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Sand: What You Need To Know Before Getting In the Sandbox This Summer

July 8, 2015


I will admit, I don’t love the sandbox. I vacillate between accepting the inevitable and railing against it. Ah, nothing like consistent parenting. Somedays I think, who cares, I’ll hose her down at home. Other days I think, I am not interested in searching for pinworms on anyone. It hasn’t even occurred to me to worry about needles or other toxic nasties hiding in the sandbox (a mom pointed that possibility out to me the other day). But, my girl LOVES sand. Well, she loves soft, loose sand that you find on the beach or in newer, dryer playground. When I heard there was yet another reason to worry about sand, of all things, I’d had it.

Most play sand sold in California is labeled: “known …to cause cancer.” The exact same sand is sold across the country, but only California’s Proposition 65 requires the cancer warning to be on the package. The label warns of crystalline silica, the dust of which can cause fatal lung conditions with long-term exposure (“long-term” is the phrase to focus on here) .

Crystalline silica dust in play sand is rare because the particles are larger, so we are not breathing them in. The documented cases prompting the labeling are in industrial settings, where the sand is ground or hammered, resulting in lots of breathable dust over extended periods. There are not conclusive studies on children’s exposure.

The sand fight is contentious, as most things involving kids or cancer are. Some resolutely believe we are coddling our kids and are afraid of everything, the “we played in sand as kids and we’re just fine” team. Others are just as staunch in their beliefs that we need to avoid all potentially dangerous situations, regardless of the actual risk.  I think, life it too short. Don’t worry about what you can’t change, but make educated choices about the things you have control over. So if you are buying sand for that sand table in your home, which I assume you will also be using as a coffee/dining table, and you have few extra hundred dollars, you can buy silica free sand, which is crystalline silica dust-free. Or just go for molding sand or sensory beads instead. If you don’t have any nut allergies, some people recommend crushed walnut shells, which is available at the pet store. It’s 9.99 for 7lbs.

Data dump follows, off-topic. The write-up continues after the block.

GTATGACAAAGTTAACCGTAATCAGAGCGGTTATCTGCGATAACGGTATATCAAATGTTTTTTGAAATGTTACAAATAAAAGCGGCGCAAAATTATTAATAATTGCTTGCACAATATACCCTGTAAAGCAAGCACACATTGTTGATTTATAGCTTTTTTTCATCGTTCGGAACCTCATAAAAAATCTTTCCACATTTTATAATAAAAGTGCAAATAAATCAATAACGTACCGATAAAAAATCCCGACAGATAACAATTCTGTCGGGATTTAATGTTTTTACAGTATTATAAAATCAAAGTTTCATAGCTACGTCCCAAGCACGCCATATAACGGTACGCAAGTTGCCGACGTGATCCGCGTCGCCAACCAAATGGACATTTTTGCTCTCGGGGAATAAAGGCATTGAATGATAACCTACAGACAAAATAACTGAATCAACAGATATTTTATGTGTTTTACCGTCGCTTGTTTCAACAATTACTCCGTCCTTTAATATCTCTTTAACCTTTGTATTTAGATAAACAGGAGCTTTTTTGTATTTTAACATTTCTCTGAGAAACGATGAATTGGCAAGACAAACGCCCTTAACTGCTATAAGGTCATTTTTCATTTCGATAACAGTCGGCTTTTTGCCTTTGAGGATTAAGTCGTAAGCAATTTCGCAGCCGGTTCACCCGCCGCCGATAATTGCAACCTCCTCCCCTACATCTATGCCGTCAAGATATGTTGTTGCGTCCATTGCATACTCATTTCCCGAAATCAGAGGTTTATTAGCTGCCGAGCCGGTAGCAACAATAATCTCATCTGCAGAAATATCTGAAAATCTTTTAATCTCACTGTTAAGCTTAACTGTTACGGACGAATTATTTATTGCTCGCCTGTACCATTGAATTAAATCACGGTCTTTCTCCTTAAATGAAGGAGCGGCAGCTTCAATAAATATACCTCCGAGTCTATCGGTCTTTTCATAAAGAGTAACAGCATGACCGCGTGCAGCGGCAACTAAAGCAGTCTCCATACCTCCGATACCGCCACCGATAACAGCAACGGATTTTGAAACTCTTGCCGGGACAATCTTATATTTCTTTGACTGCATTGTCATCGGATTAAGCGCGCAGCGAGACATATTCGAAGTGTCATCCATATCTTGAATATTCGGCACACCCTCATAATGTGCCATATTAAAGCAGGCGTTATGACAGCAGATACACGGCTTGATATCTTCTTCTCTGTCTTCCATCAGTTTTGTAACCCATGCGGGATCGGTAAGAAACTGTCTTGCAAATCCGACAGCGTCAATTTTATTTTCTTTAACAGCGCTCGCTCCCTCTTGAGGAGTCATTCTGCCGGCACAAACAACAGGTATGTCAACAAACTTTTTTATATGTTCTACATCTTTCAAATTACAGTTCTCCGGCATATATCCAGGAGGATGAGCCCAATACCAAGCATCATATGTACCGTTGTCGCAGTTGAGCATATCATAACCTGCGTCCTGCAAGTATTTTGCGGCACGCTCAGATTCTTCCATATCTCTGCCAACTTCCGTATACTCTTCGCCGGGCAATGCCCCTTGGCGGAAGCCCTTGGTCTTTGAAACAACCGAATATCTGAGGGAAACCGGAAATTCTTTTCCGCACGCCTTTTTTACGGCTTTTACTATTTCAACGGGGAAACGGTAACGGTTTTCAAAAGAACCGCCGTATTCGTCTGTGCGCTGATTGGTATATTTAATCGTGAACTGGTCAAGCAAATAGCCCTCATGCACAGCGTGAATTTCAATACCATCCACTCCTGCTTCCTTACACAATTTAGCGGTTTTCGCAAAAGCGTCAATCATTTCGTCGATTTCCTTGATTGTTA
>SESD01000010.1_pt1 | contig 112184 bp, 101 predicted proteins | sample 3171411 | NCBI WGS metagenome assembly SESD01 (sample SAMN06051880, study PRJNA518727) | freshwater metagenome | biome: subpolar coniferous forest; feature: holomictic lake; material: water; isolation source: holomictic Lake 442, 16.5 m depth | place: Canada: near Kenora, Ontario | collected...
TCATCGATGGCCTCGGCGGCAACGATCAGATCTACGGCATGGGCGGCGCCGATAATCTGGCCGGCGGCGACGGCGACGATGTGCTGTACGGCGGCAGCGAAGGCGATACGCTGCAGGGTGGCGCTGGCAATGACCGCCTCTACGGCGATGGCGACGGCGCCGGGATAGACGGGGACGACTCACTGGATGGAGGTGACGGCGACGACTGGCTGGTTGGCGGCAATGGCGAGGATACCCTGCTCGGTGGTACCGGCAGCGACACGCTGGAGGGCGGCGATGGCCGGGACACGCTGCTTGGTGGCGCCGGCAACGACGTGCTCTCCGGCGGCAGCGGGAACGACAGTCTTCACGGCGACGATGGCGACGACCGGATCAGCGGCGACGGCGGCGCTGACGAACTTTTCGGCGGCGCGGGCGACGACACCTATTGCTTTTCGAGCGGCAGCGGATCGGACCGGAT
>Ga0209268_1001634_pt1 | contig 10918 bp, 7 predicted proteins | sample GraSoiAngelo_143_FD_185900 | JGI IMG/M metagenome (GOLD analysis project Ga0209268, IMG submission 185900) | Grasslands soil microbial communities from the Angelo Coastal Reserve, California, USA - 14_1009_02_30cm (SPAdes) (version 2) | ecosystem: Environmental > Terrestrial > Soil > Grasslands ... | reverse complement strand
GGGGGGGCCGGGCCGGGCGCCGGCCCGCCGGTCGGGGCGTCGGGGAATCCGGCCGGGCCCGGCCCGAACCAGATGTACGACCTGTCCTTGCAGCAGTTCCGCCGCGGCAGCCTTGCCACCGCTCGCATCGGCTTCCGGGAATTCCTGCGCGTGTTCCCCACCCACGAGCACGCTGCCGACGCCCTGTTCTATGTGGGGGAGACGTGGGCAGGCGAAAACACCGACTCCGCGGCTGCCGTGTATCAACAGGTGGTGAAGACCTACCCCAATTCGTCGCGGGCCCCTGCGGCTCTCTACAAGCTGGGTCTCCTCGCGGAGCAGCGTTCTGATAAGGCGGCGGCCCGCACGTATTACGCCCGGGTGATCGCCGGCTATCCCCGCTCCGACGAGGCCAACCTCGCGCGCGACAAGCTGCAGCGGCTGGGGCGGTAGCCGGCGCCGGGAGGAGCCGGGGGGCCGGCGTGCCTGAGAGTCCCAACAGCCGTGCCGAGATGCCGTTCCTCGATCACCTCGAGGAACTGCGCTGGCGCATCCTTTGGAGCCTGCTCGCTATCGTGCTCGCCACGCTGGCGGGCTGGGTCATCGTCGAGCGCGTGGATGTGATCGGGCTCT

And if you were thinking you would sneak some from the beach, know that beach sand is silica, too, though the fine dust would have been washed away by the water. Aside from the guilt you will feel for adding to the erosion problem, this study shows that beach sand is full of contaminants from birds, sewage and urban run-off.

So the bottom line is this. Worms, junkies and potentially poisonous dust are apparently just part of city life. Accept it or move. Let them play. Unless you have them digging ditches in the sandbox twelve hours a day, they are going to be ok.